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Mondavi and NASA: Wine Partners

June 24, 1998|JOY A. COLUCCI | SPECIAL TO THE TIMES

Robert Mondavi Winery is known as one of Napa Valley's most progressive wineries, and it has a long tradition of bringing technologies from other industries to the wine business.

It was Robert Mondavi himself who introduced the now common refrigerated stainless steel fermentation tanks to the wine industry in the late 1960s. Borrowing the idea from the dairy industry, he thought it would increase control and be more sanitary than the old-fashioned wooden tanks.

Since then, Mondavi winery has pioneered other improvements such as humidified barrel storage (which results in less evaporation) and electronic bottle filling technology (previously used only in the fruit juice industry).

And now, in collaboration with scientists at NASA's Ames Research Center in Mountain View, Mondavi is experimenting with the space-age technology of remote sensing, which is the collection of data from instruments carried on airplanes and satellites.

For the Mondavi project, NASA used a digital camera flown on an airplane about 14,000 feet over Napa and Sonoma counties to create a special "vegetation index" using information from the visible and near-infrared parts of the electromagnetic spectrum. NASA has shared these images with others in the industry, including the consulting companies Winegrow and Terra Spase, which is advising many wineries in California's winemaking regions. (See "Hanzell Joins the Spase Race," H9.)

In 1993, the first year Mondavi turned to NASA, images from the space agency helped Mondavi growers detect infestation of phylloxera--the plant louse that attacks the root system of grapevines and has plagued much of the California wine industry--a year before symptoms become obvious in conventional air photos.

"The vegetation index emphasizes the information on the amount of chlorophyll in the plants," says Lee Johnson, senior remote sensing scientist at NASA Ames. "This information is color-coded and then made into maps which can then be used by the winegrower to make estimates of plant health and maturity," says Johnson.

Mondavi growers use the remote sensing images to see what parts of the field have similar plant density or vigor. This allows the field to be divided into discrete areas that can be sampled on the ground for maturity, then harvested separately. In the past, Mondavi harvested an entire vineyard block at once, based on an estimate of general ripeness, but some grapes would be over-ripe when harvested and others under-ripe. Remote sensing lets Mondavi harvest segments of the fields at different times to better coincide with optimal ripeness.

The early results of this work are impressive. Mondavi has just finished tasting the wine from the NASA experiment, and they have found clear benefits from this approach.

"There were portions of the vineyard that were previously not used for our higher quality wine," says Daniel Bosch, Mondavi vineyards technical manager. "But now the wine from some of those same blocks will be used in our reserve program. That's a big step for us."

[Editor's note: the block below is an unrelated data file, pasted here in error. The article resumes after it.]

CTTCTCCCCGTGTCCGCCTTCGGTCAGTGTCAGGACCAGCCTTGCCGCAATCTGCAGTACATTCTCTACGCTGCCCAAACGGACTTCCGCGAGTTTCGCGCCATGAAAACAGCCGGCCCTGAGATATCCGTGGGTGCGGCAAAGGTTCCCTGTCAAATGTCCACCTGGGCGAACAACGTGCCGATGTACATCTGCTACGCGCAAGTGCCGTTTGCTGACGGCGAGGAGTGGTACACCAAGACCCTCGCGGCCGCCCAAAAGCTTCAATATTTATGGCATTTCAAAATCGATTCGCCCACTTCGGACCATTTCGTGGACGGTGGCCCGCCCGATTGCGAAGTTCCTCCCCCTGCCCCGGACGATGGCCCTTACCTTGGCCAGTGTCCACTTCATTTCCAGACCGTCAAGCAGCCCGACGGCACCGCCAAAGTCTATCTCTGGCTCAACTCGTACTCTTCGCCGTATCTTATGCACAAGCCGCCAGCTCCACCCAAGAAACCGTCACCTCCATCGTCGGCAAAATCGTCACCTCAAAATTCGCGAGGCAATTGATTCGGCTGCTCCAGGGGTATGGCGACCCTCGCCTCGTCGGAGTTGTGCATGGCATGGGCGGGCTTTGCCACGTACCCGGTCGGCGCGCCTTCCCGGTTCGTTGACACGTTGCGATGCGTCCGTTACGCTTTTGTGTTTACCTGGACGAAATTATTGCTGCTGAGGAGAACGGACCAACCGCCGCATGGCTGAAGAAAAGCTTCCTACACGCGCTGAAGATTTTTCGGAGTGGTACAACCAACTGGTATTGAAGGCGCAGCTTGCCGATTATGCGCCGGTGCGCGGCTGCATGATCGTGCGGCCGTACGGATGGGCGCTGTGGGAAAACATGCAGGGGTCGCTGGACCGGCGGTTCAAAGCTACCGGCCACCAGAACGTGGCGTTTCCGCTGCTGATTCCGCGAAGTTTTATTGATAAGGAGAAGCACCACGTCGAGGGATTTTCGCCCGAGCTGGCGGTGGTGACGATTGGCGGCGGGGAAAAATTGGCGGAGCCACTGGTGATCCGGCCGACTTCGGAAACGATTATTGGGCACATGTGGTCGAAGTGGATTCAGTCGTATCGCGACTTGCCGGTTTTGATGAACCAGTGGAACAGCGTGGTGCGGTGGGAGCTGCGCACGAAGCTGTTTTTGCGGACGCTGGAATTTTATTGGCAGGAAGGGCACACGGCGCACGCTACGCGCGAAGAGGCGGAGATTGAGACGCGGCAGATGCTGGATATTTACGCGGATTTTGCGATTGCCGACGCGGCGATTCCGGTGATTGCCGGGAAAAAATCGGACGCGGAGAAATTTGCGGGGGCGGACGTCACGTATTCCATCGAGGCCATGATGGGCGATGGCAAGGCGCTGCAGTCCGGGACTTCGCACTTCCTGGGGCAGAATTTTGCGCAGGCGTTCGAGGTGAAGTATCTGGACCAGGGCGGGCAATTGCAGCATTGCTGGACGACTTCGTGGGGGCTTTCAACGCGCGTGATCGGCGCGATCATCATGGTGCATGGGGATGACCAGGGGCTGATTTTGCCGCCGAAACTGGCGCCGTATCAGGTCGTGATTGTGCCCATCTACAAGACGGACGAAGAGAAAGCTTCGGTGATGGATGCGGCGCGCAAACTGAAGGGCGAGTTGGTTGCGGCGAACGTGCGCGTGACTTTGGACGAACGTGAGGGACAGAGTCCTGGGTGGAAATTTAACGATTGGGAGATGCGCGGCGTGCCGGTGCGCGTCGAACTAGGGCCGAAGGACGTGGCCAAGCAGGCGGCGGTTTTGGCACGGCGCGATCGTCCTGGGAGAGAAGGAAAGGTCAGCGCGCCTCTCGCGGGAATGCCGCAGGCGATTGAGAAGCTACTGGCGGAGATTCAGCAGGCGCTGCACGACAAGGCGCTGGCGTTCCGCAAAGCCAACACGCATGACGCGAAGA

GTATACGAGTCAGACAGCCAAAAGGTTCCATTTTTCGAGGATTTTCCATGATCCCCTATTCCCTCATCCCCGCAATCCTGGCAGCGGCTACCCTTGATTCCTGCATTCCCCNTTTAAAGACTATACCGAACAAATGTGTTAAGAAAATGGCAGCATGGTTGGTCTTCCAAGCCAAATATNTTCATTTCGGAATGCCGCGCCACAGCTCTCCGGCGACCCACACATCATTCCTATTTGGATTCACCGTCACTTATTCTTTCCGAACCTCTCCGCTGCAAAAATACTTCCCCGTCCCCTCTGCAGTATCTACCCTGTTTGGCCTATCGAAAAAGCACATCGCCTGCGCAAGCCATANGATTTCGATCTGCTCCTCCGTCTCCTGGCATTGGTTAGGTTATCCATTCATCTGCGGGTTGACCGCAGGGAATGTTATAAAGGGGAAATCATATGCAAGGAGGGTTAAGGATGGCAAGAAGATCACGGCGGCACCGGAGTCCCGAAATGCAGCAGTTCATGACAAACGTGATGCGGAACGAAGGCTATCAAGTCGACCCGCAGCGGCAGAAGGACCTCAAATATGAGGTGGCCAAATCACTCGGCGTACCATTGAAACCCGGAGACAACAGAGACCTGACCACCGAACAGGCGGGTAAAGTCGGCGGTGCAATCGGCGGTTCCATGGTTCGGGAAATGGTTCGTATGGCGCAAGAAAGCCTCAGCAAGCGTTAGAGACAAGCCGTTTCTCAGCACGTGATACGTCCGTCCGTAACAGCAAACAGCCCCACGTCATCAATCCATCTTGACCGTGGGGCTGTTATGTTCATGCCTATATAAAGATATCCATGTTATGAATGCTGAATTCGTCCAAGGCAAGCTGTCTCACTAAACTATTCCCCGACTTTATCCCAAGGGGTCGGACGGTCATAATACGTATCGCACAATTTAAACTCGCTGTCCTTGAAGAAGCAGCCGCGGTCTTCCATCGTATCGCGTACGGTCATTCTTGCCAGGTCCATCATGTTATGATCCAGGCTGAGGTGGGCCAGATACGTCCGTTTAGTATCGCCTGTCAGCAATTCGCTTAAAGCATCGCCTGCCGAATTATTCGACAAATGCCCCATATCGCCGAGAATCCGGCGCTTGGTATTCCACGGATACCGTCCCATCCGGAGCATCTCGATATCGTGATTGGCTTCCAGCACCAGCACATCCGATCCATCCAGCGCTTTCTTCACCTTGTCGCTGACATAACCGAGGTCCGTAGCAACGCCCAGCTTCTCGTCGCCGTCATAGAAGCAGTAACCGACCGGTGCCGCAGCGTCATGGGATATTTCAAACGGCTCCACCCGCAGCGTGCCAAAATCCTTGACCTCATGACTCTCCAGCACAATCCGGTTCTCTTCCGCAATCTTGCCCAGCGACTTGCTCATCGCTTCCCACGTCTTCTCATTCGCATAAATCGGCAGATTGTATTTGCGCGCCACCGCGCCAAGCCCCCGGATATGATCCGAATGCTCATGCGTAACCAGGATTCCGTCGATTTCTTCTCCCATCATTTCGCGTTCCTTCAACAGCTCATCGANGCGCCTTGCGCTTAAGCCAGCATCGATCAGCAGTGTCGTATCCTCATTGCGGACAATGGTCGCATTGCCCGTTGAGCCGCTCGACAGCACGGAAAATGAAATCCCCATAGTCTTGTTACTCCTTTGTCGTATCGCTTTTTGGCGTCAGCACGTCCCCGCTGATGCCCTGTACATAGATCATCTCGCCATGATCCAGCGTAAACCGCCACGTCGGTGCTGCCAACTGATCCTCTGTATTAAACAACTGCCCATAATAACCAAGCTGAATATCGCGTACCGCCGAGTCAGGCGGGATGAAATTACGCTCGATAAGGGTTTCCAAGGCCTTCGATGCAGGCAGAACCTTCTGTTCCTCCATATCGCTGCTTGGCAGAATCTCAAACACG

The remote sensing data gives winegrowers information that not only allows them to harvest their grapes with more precision but also can be used in the application of fertilizers, irrigation and pest control. Bosch reports that Mondavi will continue to use the remote sensing data in its vineyard operations next year and explore these other uses of the technology.

Unique ideas aren't limited to the vineyard; others at Mondavi have their own approaches to solving problems related to the production process.

For instance, Paul Smith, Mondavi's director of special projects, has "engineered gravity" at several sites in order to minimize mechanical damage to the grapes before fermentation.

The standard method is to crush the grapes, and then to pump the crushed grapes (called "must") from the crusher into the fermentation tanks. But this pumping process can be harsh, often resulting in the crushing of seeds and the release of undesirable compounds into the must.

When Mondavi built its Opus One winery (in partnership with Baron Philippe de Rothschild) in 1990, no expense was spared in applying a new approach to handling the grapes. The architecture of the winery was adapted to fit a gravity flow concept that allows the wine to be transferred as gently as possible throughout the production process.

"At Opus, what we wanted was to crush the grapes right above the tanks, but one of the problems was that we had a flat site to work with," says Smith. "So we constructed a full structural mezzanine that allowed access to the tanks and then installed an elevator to raise the grapes up to that level."

This gravity flow concept worked so well that Smith engineered a similar approach at two more new sites: Mondavi's Carneros crushing and fermentation facility in southern Napa County and its Byron Vineyard and Winery in Santa Barbara County. (Byron was sold to Mondavi in 1990, but founder Ken Brown remains as winemaker.)

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